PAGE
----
I was initially attracted to this album by the evocative album art, and the suggestion that it should appeal to fans of Porcupine Tree, Devin Townsend, Opeth, Alcest, Anathema, and Tool. Sold. Of course, there’s always the danger of being disappointed, but thankfully Moon Machine lived up to its promise. Continue reading “Moon Machine – Moon Machine (Review)”
For an very rough idea of what The Blue Dawn sounds like, think of a metallic modern fusion of Dream Theater and Rush. It’s an imperfect description, but it gives you a decent idea of what to expect across the 64 Continue reading “Odd Dimension – The Blue Dawn (Review)”
Despite seeing the light of day at the end of 2019, I felt compelled to shine a light on Paragon Circus once I had made its acquaintance, as it really is a damn fine record. Across 57 minutes of material, Altesia take us on a journey that’s as compelling as it is enjoyable. Continue reading “Altesia – Paragon Circus (Review)”
East of the Wall have produced a progressive metal album that finds the band in fine form. This is a collection of textured, layered songs, embracing a modern progressive approach that has elements of the heavier side of the spectrum in its makeup. Continue reading “East of the Wall – NP-Complete (Review)”
Lighter than most of the bands reviewed on this site; this is for moments of introspection and contemplation, and fans of Tool, Porcupine Tree, (new) Opeth and (elements of) Orphaned Land should lap this up.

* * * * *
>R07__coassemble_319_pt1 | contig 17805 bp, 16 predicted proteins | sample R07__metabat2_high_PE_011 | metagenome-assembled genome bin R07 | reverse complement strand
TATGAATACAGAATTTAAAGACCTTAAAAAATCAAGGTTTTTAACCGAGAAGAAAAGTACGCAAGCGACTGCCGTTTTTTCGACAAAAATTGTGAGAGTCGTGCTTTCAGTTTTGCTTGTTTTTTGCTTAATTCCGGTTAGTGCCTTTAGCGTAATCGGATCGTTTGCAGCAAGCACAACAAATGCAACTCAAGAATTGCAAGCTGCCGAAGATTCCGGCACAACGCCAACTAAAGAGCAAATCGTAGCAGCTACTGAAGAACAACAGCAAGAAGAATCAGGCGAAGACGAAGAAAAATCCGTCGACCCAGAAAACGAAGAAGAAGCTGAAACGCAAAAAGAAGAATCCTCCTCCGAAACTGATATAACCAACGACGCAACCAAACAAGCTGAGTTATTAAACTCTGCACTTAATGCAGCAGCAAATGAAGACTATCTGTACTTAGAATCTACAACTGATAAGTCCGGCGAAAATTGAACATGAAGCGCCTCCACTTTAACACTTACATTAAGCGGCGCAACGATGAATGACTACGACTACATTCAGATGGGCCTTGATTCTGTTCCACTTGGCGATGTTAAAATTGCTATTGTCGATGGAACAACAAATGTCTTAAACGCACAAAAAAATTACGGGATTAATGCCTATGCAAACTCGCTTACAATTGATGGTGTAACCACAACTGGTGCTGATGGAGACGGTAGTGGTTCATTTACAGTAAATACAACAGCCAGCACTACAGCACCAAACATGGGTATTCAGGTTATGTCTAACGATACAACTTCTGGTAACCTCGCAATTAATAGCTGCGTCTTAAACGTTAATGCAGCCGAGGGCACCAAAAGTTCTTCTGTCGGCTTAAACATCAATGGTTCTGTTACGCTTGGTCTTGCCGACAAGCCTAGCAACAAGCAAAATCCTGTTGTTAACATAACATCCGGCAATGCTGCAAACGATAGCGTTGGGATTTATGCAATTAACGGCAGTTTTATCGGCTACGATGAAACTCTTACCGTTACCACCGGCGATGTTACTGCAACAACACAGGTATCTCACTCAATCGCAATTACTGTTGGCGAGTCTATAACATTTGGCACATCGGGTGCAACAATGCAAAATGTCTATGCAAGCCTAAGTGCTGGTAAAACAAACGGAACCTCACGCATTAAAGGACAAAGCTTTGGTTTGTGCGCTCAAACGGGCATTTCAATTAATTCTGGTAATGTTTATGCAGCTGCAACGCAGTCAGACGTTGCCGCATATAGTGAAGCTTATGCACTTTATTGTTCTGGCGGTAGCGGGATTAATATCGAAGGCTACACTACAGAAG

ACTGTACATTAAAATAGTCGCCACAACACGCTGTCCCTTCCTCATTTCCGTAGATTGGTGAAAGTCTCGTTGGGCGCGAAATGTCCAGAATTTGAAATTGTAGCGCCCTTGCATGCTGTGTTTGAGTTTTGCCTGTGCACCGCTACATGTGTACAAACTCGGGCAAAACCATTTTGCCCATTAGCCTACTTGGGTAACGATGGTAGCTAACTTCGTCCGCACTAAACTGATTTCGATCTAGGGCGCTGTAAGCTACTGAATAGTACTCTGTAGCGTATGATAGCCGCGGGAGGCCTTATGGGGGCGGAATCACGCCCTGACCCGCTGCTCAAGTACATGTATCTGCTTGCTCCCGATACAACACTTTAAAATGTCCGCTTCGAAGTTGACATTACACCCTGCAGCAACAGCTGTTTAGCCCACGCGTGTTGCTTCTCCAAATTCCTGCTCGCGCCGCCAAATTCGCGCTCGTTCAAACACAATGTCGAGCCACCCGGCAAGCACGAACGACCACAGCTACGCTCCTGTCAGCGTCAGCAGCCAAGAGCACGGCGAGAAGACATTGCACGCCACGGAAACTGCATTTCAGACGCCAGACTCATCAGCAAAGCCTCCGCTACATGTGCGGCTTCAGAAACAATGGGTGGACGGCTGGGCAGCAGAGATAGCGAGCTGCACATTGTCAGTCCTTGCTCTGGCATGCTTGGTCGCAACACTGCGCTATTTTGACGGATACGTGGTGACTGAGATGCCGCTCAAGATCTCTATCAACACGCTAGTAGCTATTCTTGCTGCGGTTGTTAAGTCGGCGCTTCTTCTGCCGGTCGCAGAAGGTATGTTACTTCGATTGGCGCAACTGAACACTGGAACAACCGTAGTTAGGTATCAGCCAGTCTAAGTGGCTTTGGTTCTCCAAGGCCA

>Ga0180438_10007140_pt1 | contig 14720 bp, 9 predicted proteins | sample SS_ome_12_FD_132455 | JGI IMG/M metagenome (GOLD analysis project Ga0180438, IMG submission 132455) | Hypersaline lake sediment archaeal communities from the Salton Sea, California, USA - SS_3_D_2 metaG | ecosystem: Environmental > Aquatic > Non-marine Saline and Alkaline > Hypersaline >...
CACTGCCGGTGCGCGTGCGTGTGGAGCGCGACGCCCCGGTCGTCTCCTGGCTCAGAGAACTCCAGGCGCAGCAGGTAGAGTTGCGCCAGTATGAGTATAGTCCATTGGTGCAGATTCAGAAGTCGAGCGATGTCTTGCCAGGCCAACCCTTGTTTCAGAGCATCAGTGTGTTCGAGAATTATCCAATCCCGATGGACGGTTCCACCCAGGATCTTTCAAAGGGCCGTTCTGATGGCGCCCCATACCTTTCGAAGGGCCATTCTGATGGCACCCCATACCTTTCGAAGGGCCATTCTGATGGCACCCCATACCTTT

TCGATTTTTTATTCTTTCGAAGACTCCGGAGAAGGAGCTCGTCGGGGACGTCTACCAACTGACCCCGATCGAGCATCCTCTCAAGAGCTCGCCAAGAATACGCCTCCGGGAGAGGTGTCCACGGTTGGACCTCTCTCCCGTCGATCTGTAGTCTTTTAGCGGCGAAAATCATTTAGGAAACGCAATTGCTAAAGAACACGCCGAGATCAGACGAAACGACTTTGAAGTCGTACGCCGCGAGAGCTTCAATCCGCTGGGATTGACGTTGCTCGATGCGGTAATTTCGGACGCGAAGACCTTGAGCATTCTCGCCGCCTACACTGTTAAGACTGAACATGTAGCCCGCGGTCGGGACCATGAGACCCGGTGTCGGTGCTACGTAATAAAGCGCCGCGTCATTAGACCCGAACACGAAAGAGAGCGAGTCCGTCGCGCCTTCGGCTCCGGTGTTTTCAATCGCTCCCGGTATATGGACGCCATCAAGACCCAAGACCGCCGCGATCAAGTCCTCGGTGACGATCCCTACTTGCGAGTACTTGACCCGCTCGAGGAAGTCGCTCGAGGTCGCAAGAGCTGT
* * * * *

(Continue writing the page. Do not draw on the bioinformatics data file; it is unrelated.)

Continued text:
Firdous is an involved concept album documenting a young man’s journey towards attaining Mukti, (liberation or release), and the lyrics are entirely in Hindi. This story spills out into the detailed artwork and even the tracklisting, where the optimal order of the tracks is a puzzle to solve using clues from the complete digipak artwork. A lot of thought has gone into this release.
None of which would matter a damn if the music didn’t meet these high standards, but it so obviously does from the first track onwards. Coshish create a rich tapestry of sound and impression via expansive Progressive Rock.
The songs are very well crafted and full of an array of instrumentation and harmonic flourishes. The content of the compositions is warm and textured, and the tracks uplift and hearten without sounding trite.
The vocals are highly melodic and accomplished, providing the icing on the proverbial cake throughout this delicious album.
As Progressive Rock goes this is an exquisite release brimming with delicacies to satisfy even the most jaded palette. If this is to your taste then there is a feast to be had with Firdous. Eat up.